BEAUMONT, Texas (AP) — A Southeast Texas youth football team that received publicity and threatening messages after player protests during the national anthem ended its season early amid strife among coaches and parents.
The president of the team’s predominantly black executive board, Seterria Anderson, told the Beaumont Enterprise that the Beaumont Bulls disbanded because the team of 11 and 12-year-olds no longer had enough members after several players quit. Three weeks ago, the team’s board removed the head coach amid fallout over the protests, and some players then stopped coming to games.
The Bulls were among players across the U.S. who followed the lead of San Francisco 49ers quarterback Colin Kaepernick, who has cited racial injustice and police brutality among the reasons for his protest.
Strife among the Bulls’ leadership, coaches and parents started after players first decided to kneel during the anthem at a Sept. 10 game to protest social injustice.
Anderson said coach Rah-Rah Barber was removed after creating “a hostile mood” at a team meeting and trying to divide the team by singling out and pressuring players who decided not to kneel at the Sept. 17 game.
Fourteen of the 19 players took a knee during the anthem before that game, according to the Beaumont Enterprise. Three of the coaches and five players stood, linking arms in solidarity.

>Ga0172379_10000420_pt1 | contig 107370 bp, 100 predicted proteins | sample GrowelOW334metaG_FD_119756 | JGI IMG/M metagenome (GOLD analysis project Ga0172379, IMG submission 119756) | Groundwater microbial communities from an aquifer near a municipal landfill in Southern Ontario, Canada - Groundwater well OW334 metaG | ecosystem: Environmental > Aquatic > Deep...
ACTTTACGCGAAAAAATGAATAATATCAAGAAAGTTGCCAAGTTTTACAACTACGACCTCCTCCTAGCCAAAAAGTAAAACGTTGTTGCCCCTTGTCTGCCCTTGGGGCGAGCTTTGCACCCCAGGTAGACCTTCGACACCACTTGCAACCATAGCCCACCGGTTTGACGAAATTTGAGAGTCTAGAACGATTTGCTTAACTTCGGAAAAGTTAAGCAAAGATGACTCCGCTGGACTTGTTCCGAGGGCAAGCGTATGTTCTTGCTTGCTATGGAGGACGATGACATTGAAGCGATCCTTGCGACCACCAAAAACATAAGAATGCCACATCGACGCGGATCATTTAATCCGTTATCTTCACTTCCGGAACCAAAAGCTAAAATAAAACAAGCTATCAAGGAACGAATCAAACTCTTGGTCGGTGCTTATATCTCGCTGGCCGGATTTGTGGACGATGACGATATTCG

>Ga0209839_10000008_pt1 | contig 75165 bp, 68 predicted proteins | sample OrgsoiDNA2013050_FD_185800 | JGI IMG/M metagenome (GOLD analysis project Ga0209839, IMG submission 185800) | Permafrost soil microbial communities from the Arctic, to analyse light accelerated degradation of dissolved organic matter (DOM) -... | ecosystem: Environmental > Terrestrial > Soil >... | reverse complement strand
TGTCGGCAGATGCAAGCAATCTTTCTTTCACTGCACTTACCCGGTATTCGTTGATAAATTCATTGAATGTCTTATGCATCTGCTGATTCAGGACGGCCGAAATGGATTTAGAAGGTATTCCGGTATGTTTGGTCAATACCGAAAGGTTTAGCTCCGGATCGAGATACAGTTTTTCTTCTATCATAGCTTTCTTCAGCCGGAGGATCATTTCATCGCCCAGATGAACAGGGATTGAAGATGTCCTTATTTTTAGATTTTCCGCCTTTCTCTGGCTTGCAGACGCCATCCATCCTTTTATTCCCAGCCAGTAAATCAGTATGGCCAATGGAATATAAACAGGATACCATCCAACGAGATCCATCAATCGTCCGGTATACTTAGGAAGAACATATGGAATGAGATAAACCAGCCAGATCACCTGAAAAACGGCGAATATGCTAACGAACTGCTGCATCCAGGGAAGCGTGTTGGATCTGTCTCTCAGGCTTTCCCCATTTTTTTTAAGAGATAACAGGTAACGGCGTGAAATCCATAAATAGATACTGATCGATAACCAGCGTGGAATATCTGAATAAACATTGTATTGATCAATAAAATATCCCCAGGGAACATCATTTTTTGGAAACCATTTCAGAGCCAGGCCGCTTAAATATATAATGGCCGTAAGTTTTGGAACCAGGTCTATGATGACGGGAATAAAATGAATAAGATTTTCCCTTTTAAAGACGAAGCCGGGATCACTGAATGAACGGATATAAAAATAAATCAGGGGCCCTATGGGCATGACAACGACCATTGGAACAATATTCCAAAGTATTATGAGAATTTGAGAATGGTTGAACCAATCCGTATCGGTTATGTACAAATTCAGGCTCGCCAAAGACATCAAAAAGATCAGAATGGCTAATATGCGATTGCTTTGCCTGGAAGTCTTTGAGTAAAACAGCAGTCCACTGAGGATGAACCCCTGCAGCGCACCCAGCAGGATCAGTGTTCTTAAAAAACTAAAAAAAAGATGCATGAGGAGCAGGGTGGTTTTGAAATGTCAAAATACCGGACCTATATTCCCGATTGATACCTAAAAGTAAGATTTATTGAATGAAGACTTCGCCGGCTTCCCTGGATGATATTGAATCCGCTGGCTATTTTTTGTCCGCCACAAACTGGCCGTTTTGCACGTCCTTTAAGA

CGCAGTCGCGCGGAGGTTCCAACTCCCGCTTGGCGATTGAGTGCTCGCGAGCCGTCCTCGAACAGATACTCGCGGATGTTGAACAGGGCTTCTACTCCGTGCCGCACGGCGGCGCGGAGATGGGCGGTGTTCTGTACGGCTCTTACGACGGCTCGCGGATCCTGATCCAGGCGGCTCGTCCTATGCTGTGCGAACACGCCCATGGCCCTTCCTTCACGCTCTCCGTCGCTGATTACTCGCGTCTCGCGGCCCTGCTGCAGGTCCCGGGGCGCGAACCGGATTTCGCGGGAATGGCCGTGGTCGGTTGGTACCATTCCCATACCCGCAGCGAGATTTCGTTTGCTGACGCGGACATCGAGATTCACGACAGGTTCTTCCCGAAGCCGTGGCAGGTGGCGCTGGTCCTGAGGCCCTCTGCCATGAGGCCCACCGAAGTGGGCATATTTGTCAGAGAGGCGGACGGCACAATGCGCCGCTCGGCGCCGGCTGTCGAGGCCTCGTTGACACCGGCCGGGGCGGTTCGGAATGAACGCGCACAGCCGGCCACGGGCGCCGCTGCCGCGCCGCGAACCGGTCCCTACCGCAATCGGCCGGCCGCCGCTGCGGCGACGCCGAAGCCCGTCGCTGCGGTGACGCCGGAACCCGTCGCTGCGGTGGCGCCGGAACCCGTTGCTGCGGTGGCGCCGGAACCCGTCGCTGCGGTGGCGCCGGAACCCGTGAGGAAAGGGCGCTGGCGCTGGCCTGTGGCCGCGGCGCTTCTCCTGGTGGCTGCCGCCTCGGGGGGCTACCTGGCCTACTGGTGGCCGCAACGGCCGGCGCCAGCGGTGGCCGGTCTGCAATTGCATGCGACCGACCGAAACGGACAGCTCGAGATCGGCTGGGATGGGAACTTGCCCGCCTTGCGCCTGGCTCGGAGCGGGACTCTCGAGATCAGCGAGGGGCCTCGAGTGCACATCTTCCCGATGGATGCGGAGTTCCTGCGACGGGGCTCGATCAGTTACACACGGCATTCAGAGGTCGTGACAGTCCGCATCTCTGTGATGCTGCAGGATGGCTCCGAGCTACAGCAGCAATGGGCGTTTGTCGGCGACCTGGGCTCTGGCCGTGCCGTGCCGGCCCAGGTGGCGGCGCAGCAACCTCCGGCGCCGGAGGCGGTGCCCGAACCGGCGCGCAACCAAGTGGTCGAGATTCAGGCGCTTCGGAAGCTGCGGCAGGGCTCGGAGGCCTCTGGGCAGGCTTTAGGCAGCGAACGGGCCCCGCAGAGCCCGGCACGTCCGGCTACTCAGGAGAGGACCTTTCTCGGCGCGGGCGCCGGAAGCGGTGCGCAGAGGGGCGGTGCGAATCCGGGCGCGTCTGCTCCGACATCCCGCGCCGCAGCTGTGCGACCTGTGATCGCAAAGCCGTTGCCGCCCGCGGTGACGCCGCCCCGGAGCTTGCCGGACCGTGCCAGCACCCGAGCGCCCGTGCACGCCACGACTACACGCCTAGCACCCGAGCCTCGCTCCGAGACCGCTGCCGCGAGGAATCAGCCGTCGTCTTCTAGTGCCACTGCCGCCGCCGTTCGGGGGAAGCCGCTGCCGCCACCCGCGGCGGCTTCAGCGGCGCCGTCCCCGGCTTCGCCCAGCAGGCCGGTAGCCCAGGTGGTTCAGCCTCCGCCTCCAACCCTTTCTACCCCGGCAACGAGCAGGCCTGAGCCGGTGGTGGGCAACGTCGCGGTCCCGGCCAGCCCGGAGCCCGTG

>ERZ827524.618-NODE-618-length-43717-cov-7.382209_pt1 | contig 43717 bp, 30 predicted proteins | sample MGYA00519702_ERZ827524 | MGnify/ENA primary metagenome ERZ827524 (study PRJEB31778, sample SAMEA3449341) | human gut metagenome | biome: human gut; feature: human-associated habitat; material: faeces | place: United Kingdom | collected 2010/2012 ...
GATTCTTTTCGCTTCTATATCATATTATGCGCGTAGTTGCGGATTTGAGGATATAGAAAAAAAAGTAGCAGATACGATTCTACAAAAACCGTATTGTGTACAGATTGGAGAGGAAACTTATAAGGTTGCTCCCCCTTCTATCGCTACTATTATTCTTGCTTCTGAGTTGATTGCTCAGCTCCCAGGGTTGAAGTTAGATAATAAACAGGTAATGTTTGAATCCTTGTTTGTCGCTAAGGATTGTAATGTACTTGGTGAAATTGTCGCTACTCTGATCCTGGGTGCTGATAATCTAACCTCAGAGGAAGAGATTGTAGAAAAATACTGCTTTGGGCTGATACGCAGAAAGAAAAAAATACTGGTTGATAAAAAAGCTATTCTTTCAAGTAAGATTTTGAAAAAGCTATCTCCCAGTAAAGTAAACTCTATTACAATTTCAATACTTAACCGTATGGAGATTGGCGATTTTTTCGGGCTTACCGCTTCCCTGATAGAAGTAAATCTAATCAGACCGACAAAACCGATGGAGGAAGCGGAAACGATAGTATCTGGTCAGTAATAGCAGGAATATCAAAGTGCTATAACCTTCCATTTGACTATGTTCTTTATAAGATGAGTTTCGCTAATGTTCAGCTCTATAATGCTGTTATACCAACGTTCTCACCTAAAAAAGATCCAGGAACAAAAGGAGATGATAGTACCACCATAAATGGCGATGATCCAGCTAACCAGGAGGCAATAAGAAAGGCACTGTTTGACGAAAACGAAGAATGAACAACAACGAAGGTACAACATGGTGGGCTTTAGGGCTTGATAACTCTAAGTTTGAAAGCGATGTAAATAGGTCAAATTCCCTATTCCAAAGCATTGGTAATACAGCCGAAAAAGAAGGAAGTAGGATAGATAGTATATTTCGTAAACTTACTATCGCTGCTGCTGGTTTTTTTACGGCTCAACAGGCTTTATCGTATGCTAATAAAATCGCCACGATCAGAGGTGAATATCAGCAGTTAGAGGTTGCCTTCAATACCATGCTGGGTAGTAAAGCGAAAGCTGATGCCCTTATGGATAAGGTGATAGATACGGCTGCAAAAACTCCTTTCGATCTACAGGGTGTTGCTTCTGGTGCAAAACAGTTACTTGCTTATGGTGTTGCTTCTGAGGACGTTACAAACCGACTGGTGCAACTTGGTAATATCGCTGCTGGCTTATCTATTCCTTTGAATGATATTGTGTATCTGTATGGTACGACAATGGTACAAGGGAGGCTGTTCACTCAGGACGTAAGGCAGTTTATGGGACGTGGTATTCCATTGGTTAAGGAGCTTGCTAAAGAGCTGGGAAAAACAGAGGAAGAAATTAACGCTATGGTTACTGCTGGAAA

But parent April Parkerson disagreed with how Anderson characterized what has happened with the team. Parkerson — who was banned from practices because of what Anderson called “out of line” behavior — said that the board ended the season because of the protests. Parkerson said that after Barber’s removal, some of the team’s players stopped attending practices or games.
“We are not practicing anymore, nor did we quit,” Parkerson said.
In a statement after the first protest, the team’s board said it supported the players’ “silent and peaceful” action.
Since the season’s early ending was publicized, “people from all over the world” have called and sent Anderson hate mail.
“They don’t know we’re predominantly an all-black organization,” she said.